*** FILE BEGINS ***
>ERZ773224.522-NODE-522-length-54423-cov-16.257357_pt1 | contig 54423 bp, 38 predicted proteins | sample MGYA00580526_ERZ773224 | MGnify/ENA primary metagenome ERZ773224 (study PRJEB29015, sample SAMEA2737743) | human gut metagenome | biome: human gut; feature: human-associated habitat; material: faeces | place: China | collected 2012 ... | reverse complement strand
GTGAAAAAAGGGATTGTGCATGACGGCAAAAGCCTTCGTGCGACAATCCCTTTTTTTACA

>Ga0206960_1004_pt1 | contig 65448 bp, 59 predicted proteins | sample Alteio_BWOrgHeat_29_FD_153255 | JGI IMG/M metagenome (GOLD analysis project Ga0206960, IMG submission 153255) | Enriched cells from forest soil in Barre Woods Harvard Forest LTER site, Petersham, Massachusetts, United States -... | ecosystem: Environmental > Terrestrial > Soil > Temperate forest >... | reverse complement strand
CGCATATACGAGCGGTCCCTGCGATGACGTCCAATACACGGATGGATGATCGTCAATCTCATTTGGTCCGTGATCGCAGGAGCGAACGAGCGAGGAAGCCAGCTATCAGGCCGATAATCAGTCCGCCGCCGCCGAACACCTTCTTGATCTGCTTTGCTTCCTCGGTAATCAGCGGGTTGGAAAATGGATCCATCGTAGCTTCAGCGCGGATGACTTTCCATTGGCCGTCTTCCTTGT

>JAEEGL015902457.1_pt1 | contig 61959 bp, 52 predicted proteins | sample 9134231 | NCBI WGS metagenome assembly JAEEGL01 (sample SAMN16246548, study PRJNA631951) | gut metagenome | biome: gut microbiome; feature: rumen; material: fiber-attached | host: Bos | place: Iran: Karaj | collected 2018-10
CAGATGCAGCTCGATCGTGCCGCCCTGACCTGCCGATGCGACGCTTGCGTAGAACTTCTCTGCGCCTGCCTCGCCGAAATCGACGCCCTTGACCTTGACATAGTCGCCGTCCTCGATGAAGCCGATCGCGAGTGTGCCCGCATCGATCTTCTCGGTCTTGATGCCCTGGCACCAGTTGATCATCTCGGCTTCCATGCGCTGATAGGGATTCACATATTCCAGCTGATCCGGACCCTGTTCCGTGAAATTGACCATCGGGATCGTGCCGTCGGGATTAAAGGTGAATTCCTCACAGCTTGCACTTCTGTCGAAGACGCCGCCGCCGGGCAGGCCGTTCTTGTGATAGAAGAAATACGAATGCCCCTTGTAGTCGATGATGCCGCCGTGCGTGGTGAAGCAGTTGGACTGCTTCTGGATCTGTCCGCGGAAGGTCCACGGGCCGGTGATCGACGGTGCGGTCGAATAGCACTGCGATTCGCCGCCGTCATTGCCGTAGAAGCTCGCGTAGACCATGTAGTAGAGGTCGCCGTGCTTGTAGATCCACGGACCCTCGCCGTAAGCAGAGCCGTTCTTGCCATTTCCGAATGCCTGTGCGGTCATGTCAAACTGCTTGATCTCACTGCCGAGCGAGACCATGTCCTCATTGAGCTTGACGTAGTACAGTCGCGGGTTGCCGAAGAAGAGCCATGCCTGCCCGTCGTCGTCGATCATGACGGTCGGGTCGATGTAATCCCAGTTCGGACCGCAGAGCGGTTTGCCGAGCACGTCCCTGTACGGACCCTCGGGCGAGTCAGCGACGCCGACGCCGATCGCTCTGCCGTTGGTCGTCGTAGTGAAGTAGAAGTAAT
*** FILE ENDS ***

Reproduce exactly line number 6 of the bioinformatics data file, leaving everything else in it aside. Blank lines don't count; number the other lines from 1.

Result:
CAGATGCAGCTCGATCGTGCCGCCCTGACCTGCCGATGCGACGCTTGCGTAGAACTTCTCTGCGCCTGCCTCGCCGAAATCGACGCCCTTGACCTTGACATAGTCGCCGTCCTCGATGAAGCCGATCGCGAGTGTGCCCGCATCGATCTTCTCGGTCTTGATGCCCTGGCACCAGTTGATCATCTCGGCTTCCATGCGCTGATAGGGATTCACATATTCCAGCTGATCCGGACCCTGTTCCGTGAAATTGACCATCGGGATCGTGCCGTCGGGATTAAAGGTGAATTCCTCACAGCTTGCACTTCTGTCGAAGACGCCGCCGCCGGGCAGGCCGTTCTTGTGATAGAAGAAATACGAATGCCCCTTGTAGTCGATGATGCCGCCGTGCGTGGTGAAGCAGTTGGACTGCTTCTGGATCTGTCCGCGGAAGGTCCACGGGCCGGTGATCGACGGTGCGGTCGAATAGCACTGCGATTCGCCGCCGTCATTGCCGTAGAAGCTCGCGTAGACCATGTAGTAGAGGTCGCCGTGCTTGTAGATCCACGGACCCTCGCCGTAAGCAGAGCCGTTCTTGCCATTTCCGAATGCCTGTGCGGTCATGTCAAACTGCTTGATCTCACTGCCGAGCGAGACCATGTCCTCATTGAGCTTGACGTAGTACAGTCGCGGGTTGCCGAAGAAGAGCCATGCCTGCCCGTCGTCGTCGATCATGACGGTCGGGTCGATGTAATCCCAGTTCGGACCGCAGAGCGGTTTGCCGAGCACGTCCCTGTACGGACCCTCGGGCGAGTCAGCGACGCCGACGCCGATCGCTCTGCCGTTGGTCGTCGTAGTGAAGTAGAAGTAAT